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On the Analytic A Posteriori Epistemical Nature of Interactive and Zero-Knowledge Protocols

**Claim (intuitive, non-precise version)**. Propositions
learned through interactive protocols constitute "practically" analytic a
posteriori propositions, refuting Kant's claim that such propositions are
impossible.

**Claim (precise version)**. Given the cryptopractical theory
of epistemology, the proposition that an element is a member of a interactive-proof-non-trivial
language is analytic
a
posteriori.

**Definition**. The *cryptopractical theory of epistemology
(CTE)* defines V-agents to be probabilistic
polynomial-time Turing machines. We express all propositions as
statements of the form "x ∈ L." A singular
V-agent __knows__ x ∈ L if L ∈ BPP
for arbitrary x. Given the ability to communicate with an untrusted P-agent
of unbounded computational power, a V-agent knows x ∈ L if L ∈ IP.

CTE is inspired by the complexity-theoretic solution to
the problem of epistemic closure and logical omniscience in Scott
Aaronson's Why
Philosophers Should Care About Computational Complexity, here expanded
to include interactive protocols.

**Definition**. A *IP-non-trivial* language
is a language L ∈ (IP ∖ BPP).

**Lemma**. Because the proposition x ∈ L follows directly from
the definition of the language, it is an analytic proposition.

**Lemma**. By the IP-non-triviality of L, V cannot decide L
without P. In the proof of soundness of the interactive protocol (without
loss of generality, that of SUMCHECK),
we crucially rely on the *physical, empirical assumption* that P
cannot inspect the random coin flips of V, as shown in the Aaronson. Thus,
the knowledge that x ∈ L gained after the protocol completes is a posteriori.

**Proof of Claim**. The claim follows directly from these two
lemmas under CTE.

**Further Work**. Given the standard assumption
that one-way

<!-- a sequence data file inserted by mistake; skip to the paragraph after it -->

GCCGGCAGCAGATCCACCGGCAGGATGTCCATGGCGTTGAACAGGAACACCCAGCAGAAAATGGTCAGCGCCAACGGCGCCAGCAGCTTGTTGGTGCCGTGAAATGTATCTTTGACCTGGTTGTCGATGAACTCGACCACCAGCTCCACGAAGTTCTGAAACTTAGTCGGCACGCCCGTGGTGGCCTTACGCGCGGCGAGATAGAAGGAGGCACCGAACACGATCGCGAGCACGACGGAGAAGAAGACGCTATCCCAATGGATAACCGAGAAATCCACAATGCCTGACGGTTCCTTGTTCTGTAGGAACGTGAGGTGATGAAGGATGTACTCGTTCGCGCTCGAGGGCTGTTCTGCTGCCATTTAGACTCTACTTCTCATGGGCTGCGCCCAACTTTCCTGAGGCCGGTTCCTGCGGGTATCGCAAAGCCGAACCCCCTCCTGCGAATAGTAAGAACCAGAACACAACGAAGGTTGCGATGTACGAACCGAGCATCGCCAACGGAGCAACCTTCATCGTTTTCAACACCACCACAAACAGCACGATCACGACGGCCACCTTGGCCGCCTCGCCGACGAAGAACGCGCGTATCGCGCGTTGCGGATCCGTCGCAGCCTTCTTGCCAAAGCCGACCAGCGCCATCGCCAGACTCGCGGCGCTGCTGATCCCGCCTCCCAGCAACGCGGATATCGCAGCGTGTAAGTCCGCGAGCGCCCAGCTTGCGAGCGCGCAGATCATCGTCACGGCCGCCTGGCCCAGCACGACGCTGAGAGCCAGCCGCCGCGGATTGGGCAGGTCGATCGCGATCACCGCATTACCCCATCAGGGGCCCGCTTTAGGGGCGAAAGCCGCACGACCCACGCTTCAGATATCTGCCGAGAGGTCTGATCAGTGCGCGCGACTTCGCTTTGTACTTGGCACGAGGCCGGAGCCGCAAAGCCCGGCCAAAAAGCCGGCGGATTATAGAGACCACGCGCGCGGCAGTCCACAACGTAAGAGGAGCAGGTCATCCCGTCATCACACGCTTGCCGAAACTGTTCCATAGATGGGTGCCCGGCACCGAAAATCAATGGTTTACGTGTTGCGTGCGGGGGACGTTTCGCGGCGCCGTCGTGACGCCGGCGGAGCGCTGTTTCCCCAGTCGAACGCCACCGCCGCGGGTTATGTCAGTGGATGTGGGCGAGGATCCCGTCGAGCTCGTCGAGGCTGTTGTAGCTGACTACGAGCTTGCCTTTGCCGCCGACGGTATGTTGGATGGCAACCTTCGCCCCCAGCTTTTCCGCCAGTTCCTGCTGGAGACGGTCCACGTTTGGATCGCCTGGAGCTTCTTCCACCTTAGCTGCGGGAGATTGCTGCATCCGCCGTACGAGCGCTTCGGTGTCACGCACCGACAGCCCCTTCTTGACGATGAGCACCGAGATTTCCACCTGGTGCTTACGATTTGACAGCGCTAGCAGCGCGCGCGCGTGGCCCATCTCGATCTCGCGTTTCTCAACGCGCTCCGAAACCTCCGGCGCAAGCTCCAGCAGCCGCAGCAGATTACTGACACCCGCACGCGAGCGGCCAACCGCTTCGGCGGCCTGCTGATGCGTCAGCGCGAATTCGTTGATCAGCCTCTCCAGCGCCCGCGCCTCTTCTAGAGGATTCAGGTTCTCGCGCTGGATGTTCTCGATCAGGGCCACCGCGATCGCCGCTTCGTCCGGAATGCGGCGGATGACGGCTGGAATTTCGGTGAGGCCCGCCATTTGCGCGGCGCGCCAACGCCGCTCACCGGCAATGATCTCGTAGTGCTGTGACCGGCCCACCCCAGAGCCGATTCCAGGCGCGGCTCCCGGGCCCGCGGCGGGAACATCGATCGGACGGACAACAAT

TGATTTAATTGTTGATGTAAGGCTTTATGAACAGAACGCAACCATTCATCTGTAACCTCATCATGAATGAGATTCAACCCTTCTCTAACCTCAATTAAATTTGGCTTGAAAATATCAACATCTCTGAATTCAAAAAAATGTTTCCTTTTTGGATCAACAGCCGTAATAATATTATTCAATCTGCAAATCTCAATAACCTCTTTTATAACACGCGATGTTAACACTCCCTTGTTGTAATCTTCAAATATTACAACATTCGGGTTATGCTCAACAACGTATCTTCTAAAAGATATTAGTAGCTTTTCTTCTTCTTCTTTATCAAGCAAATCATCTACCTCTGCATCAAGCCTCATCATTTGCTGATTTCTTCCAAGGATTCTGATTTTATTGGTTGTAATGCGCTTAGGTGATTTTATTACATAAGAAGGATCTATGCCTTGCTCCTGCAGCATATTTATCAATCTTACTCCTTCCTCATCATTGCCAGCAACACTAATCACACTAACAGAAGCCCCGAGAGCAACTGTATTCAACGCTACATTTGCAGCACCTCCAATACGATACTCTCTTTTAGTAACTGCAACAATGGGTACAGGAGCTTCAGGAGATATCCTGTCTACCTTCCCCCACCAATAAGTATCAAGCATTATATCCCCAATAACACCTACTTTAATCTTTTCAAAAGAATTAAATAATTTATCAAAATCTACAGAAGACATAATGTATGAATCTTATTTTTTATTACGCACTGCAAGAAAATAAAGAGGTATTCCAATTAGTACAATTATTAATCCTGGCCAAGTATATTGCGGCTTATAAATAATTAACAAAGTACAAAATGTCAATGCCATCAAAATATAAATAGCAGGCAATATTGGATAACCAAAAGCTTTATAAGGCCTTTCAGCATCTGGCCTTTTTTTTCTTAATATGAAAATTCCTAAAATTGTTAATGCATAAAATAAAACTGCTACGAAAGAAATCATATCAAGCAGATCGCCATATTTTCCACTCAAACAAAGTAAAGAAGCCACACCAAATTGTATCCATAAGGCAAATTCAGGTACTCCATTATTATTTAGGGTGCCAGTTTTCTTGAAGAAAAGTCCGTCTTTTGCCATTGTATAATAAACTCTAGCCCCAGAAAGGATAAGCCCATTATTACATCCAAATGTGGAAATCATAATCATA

functions exist, and therefore
NP ⊆ CZK, we can define a similar notion of "non-trivially
zero-knowledge propositions" where x ∈ L ∈ (CZK ∖ BPP) if V-agents have
access to Z-agents implementing zero-knowledge protocols.

However, the proposition x ∈ L isn't *necessarily* a zero-knowledge
one, it just happens to be the case because the V-agent does not know a
P-agent willing to go through the non-zero-knowledge protocol. Thus this
notion of zero-knowledge depends on the external agents P has access to.

Can we further characterize this notion of "zero-knowledge" in epistemical terms? A possible solution could involve expressing agents as worlds in modal logic, where graph relation R corresponds to agent A being able to communicate with agent B, each world colored by the types of protocols they are willing to engage in. If there are Z-agents but no P-agents for a language L, R is not necessarily transitive, as pointed out in the Aaronson.

One additional advantage of a solution via modal logic is that we can easily accommodate statements about multi-prover interactive systems as well.

Finally, note that NIZKs also rely on physical assumptions, for example in the common random string model, so the claim doesn't only apply to standard interactive protocols.